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The Seward Highway leaving Anchorage
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Driving along Turnagain Arm

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Well, here we are in Moose Pass. We parked at the bottom of the driveway and walked up to meet our new bosses, Gary and Treva. They pointed out our spot and Steve brought Waldo up the hill. I wasn’t sure Waldo could make the turn and get enough traction in the dirt drive, but he made it…

Whew, that was a climb. But what a view…

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Our backyward
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Our front yard

Wow. Now that we made it, it’s time to go to work. Up next – settling in.

Thanks for coming along. I’m getting caught up on posts, I’m only 4 or 5 behind now. If you want the latest, follow us on Facebook or Instagram!

Hanging Out the Window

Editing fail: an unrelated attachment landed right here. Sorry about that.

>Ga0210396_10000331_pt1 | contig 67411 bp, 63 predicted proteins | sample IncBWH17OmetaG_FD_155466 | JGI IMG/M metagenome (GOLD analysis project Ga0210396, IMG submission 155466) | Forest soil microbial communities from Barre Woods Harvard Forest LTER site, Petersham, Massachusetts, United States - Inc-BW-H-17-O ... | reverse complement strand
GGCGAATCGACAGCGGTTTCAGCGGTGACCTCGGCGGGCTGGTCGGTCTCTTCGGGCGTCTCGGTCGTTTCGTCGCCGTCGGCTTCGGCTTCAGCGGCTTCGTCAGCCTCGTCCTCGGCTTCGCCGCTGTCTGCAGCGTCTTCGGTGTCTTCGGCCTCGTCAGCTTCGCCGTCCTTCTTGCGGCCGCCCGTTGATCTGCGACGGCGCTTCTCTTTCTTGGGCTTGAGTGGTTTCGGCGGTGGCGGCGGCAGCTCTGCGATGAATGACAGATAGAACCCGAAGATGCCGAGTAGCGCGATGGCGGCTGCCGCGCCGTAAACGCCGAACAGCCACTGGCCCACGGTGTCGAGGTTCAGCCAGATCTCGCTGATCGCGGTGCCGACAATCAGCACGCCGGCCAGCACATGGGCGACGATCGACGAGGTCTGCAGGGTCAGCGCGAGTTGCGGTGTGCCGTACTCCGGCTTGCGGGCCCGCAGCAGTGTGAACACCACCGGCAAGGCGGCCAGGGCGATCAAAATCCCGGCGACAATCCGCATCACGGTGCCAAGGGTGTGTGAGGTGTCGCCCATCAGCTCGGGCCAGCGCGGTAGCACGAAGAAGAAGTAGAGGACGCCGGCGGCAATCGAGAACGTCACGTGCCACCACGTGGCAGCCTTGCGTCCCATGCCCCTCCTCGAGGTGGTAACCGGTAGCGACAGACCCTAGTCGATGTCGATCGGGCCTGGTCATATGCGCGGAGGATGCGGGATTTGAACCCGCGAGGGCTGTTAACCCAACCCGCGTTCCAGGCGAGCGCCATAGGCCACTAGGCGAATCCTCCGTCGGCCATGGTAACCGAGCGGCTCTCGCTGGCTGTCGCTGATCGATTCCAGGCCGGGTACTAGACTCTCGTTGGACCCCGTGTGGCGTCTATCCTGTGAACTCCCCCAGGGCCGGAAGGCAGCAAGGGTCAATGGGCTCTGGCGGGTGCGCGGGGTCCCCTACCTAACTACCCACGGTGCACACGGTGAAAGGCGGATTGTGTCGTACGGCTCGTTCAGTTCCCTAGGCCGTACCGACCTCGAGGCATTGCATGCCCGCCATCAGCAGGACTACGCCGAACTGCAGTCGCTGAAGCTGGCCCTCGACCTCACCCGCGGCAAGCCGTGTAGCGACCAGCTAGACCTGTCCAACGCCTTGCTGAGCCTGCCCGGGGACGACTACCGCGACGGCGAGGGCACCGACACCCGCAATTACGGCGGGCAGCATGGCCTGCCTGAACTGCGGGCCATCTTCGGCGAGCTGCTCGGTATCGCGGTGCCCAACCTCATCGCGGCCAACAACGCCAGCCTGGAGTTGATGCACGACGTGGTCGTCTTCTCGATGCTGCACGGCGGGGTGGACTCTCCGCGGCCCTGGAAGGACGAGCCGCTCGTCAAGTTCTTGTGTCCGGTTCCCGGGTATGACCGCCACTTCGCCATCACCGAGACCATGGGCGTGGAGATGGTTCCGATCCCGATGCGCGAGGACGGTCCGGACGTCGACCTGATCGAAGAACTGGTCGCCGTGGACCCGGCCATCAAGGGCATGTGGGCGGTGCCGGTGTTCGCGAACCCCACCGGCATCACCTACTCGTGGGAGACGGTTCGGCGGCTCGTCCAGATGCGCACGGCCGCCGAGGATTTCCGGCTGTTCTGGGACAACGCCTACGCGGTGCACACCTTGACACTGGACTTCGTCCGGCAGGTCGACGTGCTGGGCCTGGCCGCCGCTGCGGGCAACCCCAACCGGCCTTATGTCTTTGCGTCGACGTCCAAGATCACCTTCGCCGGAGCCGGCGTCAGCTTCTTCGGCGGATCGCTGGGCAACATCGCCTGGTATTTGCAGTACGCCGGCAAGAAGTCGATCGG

Time was getting short and we still had almost 3000 miles to go. We were due to arrive at our job in Moose Pass as close to May 1st as possible. Here it was the last week of April and we were only half way there. Of course, we had taken the really long way. From here on out, it would be one night stops, often not even unhooking the Jeep. Our planned travel route would take us through about 13 miles of Idaho. What could possibly happen in 13 miles? Just before we crossed the state line, I saw a sign stating all boats MUST stop and be checked for invasive species. My first (and only) thought was “Gee, glad they are taking it so seriously.” What I never gave a thought to was our 2 kayaks strapped to the roof of the Jeep. I mean they hadn’t been in the water since we left Florida. We were half way though our 13 miles when Steve pulled over to give the car with the red flashing lights pass by. Much to our surprise, they pulled right in behind us. What had he done? He wasn’t speeding or driving erratically. Nope – kayaks are boats and we hadn’t stopped. The sheriff was very pleasant about it, but we had to turn around and go back to the state line. The kayaks were inspected and we got a little sheet of paper stating so. I threw it on the dash as we began our 13 mile drive though Idaho again. We breezed through Oregon and Washington state before I ever thought about that little scrap of paper again. Several times I remarked to Steve that the landscape wasn’t what I had pictured. There were no tree covered mountains or lush forests. Only more of what we’d been seeing all along, giant rocky mountains with little or no vegetation. We finally got to the border crossing, produced our passports and were welcomed into British Columbia, Canada. For the first hour or so of the drive, we passed grove after grove of fruit trees. Every kind you could imagine. Apples, peaches, plums, pears. All in bloom, waiting for pollinators to do their jobs. I didn’t get any pictures because there just never seemed to be a good spot to pull over. We knew our biggest problem would be finding campgrounds that were open in April, most of them don’t open until May. I had picked out a few possibilities and figured we’d just stop in rest areas or truck stops if they didn’t work out.